When I think of Mostar, I think about the beautiful mosques, the awesome bridge, the icy-cold river and the amazing people I met there.
But a towering and decaying menace stands horridly high above the decrepit buildings below. It’s dubbed “sniper nest tower” by the locals.
This old shell of concrete was destined to be a bank, before it was taken over by the nationalists in the war and used as a sniper point to shoot at those below. As it is the highest building around, they held the city under siege for two years, firing indiscriminately. This ethnic cleansing has mostly been brushed under the dust of the fallen buildings. But people wanted this city, and wanted the Bosnian Muslims, to go. The UN even denied them weapons to defend themselves.
It is easy from here to acknowledge that whoever controls this tower, controls the city.
The ground floors are covered in artwork, most with strong political or anti-war messages.
Ascending, the place got eerier.
Above you can see the main church on the Croat side, and a cross above the hill. On the other side of the city lies no fewer than 13 mosques. From every point in the city you can see the cross, even when you are surrounded by Muslims and mosques. At night—continually illuminated by huge, bright lights—it appears to float in the darkness above the black hill. I can’t help but think this slightly selfish and tasteless advertisement of religion would be better removed.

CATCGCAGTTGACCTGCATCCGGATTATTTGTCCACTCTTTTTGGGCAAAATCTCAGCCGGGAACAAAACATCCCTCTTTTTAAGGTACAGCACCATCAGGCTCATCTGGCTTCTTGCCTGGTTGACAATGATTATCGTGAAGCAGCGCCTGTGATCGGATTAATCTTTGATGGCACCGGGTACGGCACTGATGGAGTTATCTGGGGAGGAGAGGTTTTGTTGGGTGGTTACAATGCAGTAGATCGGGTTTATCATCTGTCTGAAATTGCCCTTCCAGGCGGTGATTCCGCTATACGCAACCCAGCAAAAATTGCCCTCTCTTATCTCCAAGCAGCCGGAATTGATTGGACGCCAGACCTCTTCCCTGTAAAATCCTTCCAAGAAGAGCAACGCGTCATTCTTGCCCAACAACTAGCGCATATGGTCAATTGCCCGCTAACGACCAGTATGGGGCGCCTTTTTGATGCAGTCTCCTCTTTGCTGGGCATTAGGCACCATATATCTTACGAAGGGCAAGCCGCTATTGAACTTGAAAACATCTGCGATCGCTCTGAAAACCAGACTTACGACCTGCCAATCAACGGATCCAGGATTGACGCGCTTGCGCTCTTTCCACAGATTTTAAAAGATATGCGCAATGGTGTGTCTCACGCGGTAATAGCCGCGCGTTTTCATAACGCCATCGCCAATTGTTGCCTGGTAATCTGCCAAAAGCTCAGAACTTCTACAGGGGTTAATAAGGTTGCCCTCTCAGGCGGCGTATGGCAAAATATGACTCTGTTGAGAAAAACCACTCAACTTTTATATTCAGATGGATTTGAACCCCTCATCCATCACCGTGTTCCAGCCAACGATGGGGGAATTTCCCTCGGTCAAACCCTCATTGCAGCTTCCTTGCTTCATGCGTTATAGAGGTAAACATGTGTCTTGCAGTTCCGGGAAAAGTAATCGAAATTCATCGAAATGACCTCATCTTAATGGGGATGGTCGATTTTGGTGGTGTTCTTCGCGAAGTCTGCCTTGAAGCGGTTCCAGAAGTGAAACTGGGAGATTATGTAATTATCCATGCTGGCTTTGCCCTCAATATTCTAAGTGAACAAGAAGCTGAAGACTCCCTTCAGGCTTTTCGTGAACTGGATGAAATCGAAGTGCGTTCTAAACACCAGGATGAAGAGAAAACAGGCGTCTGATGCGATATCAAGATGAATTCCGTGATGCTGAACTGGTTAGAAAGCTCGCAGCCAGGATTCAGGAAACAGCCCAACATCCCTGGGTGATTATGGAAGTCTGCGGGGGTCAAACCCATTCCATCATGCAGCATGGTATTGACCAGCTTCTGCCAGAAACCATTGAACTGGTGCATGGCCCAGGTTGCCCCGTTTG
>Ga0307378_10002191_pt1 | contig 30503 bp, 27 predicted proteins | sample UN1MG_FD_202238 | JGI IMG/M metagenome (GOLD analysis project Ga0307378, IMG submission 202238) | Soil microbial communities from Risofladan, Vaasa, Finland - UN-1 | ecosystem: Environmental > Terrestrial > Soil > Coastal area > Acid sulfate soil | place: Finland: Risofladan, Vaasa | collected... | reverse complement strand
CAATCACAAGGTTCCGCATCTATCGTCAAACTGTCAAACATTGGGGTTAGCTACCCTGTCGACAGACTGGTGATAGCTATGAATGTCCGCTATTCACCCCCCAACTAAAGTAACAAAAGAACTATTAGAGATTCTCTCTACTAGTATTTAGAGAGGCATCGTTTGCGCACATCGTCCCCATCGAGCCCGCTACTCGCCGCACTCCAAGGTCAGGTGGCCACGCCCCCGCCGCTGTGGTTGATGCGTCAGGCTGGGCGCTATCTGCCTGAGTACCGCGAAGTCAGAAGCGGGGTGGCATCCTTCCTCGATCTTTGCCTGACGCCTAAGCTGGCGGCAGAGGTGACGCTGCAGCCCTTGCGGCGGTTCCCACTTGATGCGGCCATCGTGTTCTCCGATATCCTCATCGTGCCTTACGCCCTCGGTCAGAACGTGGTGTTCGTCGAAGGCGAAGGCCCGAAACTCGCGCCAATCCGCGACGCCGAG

Many people believe that the government overseeing Mostar—largely Croatian—invests more in the Croatian side. But to me, both sides look dilapidated.
I find it strange that three religious groups—Muslims, Catholics and Orthodox Christians—lived here together for so long—hundreds of years—peacefully, and suddenly ended up fighting each other. I can say pretty confidently that nobody fully understands the troubles of Mostar. The town is roughly split by a river, separating the Croats and the Bosnians, dividing Muslims and Christians, and buildings largely destroyed by war nestled amongst new developments. I heard even the children are separated in the high school. What message is that sending to the new generation? It’s a real shame that the war has somehow divided this once united community.
It’s not difficult to see the effects of war here. There are literally war-damaged buildings everywhere you look. And the buildings here, in some way, are quite representative of the people. The old bearing the irremovable scars of war: silently broadcasting history. The young freshly standing amongst them with their different colours and purposes: reminding us to accept what has happened and not to worry about who’s who, and what’s what.
Reminding us, like in Mostar, the lines dividing us are purely imaginary.